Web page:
Hadassah Medical Center Installs New Cyclotron System—One of Only a Handful Worldwide


Hadassah International — At two a.m. on a recent Friday morning, the Hadassah Medical Center installed a new $1.7 million Cyclotron System—one of a handful worldwide.

The cyclotron synthesizes radioactive materials which are used in the highly advanced diagnostic technology known as PET or positron emission tomography.  It is an important research tool as well, producing radiopharmaceuticals for non-invasive study of human biology.

“It was very dramatic, seeing our new cyclotron suspended above us in the night sky,” says Prof. Eyal Mishani, Director of Cyclotron Radiochemistry in Hadassah’s Medical Biophysics and Nuclear Medicine Department.  “It was, however, also a long and nerve-wracking project,” he reports, since getting the cyclotron into its bunker was only the first stage of a complicated installation. Since the particle accelerator is a mini-nuclear reactor which accelerates charged particles to high energies, the roof of the bunker had to be hermetically plugged with a concrete radiation shield.  “The roof-plug weighs 75 tons,” says Prof. Mishani.  “No crane could bear this weight, so the plug went on in three 25-ton layers, each nail-bitingly winched up and eased into place.”

Comprising two D-shaped disks linked by a giant magnet, the cyclotron manufactures radio-labeled molecules which are injected into patients, enabling the PET scan to provide visualizations of organs and bodily tissues.  Because it picks up not only the anatomical information shown by other imaging methods but also metabolic and biochemical activity, PET enables physicians to diagnose and evaluate cancers and other disorders with extreme precision.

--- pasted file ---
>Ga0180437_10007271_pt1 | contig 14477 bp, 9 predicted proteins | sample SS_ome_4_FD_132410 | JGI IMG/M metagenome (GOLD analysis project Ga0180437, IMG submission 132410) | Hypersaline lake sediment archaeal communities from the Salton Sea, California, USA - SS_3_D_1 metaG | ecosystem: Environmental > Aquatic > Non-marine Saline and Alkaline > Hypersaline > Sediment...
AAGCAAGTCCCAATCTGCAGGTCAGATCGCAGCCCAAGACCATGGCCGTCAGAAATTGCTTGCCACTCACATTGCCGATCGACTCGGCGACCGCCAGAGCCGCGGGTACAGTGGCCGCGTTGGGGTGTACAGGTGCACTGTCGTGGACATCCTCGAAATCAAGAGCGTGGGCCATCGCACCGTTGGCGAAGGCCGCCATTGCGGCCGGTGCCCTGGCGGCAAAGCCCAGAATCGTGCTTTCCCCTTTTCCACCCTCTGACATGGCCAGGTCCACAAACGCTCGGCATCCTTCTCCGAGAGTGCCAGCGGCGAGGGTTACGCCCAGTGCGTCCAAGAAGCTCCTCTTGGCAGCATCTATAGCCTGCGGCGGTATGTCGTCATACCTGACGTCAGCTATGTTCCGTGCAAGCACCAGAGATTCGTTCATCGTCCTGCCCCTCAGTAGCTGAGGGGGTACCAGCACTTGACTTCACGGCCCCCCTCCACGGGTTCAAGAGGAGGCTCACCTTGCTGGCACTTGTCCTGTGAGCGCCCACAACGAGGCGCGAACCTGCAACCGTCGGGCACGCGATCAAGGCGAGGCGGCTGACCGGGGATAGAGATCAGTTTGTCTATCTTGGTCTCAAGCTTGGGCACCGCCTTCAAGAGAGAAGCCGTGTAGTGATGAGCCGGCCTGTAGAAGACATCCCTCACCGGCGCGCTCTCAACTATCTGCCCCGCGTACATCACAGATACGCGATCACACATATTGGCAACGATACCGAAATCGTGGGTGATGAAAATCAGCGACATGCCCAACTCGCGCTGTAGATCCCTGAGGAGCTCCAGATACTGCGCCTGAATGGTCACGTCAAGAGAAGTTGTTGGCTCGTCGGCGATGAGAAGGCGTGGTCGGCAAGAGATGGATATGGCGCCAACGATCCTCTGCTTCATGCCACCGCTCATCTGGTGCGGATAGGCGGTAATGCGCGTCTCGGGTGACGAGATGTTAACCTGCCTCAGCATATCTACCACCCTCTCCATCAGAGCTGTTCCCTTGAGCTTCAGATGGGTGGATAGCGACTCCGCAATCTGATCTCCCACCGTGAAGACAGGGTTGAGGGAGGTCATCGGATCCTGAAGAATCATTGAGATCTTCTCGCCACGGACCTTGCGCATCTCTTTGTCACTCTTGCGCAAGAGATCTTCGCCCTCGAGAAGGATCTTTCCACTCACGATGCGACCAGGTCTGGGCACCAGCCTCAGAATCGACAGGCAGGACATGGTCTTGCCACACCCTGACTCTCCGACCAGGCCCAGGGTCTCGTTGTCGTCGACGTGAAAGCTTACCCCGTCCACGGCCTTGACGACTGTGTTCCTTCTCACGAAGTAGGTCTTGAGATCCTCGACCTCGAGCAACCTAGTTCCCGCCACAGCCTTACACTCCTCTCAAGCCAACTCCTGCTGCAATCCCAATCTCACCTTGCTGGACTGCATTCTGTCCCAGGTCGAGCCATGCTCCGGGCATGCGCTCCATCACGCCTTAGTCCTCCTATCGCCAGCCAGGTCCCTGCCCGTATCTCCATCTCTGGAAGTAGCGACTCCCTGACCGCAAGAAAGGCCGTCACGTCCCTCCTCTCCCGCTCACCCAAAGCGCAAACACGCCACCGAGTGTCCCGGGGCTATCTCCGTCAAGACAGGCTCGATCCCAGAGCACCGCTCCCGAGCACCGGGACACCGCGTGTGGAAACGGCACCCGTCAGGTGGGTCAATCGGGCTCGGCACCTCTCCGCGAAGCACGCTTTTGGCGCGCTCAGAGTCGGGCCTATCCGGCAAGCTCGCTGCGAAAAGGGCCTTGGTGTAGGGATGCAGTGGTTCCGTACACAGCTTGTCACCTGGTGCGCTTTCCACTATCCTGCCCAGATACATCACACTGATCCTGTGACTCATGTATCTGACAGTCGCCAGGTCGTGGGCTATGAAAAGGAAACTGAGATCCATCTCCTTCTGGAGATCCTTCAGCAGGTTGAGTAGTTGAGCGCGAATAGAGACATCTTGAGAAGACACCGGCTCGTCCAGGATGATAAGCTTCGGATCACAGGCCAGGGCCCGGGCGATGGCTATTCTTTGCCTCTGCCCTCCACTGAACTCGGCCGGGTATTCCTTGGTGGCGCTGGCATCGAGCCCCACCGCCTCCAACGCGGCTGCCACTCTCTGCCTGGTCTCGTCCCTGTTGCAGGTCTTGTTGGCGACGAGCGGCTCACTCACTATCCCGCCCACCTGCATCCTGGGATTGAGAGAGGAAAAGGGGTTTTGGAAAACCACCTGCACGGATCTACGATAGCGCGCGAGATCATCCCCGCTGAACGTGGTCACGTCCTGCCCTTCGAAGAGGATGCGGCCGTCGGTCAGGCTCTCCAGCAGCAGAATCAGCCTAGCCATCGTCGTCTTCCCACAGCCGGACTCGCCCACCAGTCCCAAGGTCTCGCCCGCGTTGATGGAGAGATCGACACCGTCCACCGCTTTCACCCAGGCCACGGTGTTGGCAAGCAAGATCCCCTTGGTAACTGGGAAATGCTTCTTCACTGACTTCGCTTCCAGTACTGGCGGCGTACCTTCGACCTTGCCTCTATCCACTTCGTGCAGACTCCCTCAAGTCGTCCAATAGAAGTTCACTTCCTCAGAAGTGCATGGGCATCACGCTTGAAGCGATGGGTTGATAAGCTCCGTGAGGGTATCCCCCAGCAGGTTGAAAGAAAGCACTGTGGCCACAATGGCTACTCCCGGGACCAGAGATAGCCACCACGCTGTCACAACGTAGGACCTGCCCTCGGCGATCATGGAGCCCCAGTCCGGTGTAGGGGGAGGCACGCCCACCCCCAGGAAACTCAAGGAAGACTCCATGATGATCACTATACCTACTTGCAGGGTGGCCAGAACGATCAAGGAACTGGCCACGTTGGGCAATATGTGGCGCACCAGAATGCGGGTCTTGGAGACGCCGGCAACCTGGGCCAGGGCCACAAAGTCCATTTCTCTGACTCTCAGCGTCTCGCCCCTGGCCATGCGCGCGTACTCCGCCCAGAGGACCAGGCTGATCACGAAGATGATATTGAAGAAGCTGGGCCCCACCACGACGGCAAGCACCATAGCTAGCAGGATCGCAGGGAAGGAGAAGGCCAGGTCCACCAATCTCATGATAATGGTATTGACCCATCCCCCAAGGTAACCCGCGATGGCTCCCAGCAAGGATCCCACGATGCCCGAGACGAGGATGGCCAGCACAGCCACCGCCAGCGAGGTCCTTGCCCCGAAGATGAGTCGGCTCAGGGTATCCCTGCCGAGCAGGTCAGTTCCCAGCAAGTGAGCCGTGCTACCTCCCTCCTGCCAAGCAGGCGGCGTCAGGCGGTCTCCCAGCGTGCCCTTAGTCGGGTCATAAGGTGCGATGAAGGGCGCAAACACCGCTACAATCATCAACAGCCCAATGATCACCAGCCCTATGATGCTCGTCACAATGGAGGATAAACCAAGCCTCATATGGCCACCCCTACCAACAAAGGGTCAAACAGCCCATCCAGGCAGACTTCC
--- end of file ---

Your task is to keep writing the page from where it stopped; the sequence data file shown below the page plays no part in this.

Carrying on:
The new system is Hadassah’s second cyclotron.  The first arrived 13 years ago and remains the only hospital-based cyclotron in the country.  In 2009 alone, the most common of the radioactive pharmaceuticals the cyclotron produces was used in 3,200 PET scans, some at Hadassah and some at other hospitals in Israel. The machine, however, “can no longer keep up with the demand for either diagnostic or research applications,” reports Prof. Mishani.  Nor, he adds, is it able to produce all the unique isotopes needed for PET.  “Different biological compounds are best visualized by different radiopharmaceuticals,” he explains.  “Most cyclotrons make only two or three, but our new one will be able to produce at least half a dozen different kinds, including some that, until now, we’ve had to buy from Russia and Germany.”

With the new cyclotron safely inside its radiation-proof bunker, its roof in place, adjacent to the Radiochemistry Lab–balancing the original cyclotron and its bunker on the other side of the Lab–the next step is to connect it to the computer system and complete the radiation system.  Before the end of summer, it will be in operation.

Prof. Mishani explains, “Once the new cyclotron is up and running, we’ll begin upgrading the original machine. We’ll then connect the two cyclotrons so they are controlled by one computer system, which will allow us to be very flexible in production.”  Connecting two cyclotrons to one another and to the production robot in the biochemistry lab is very rare, Prof. Mishani reports.  “There are only a handful of such systems in the world.”

“The cyclotron has enormous potential for therapy,” says Prof. Mishani.  “With the facilities and expertise we have at Hadassah, we’re well positioned to help develop this future.”

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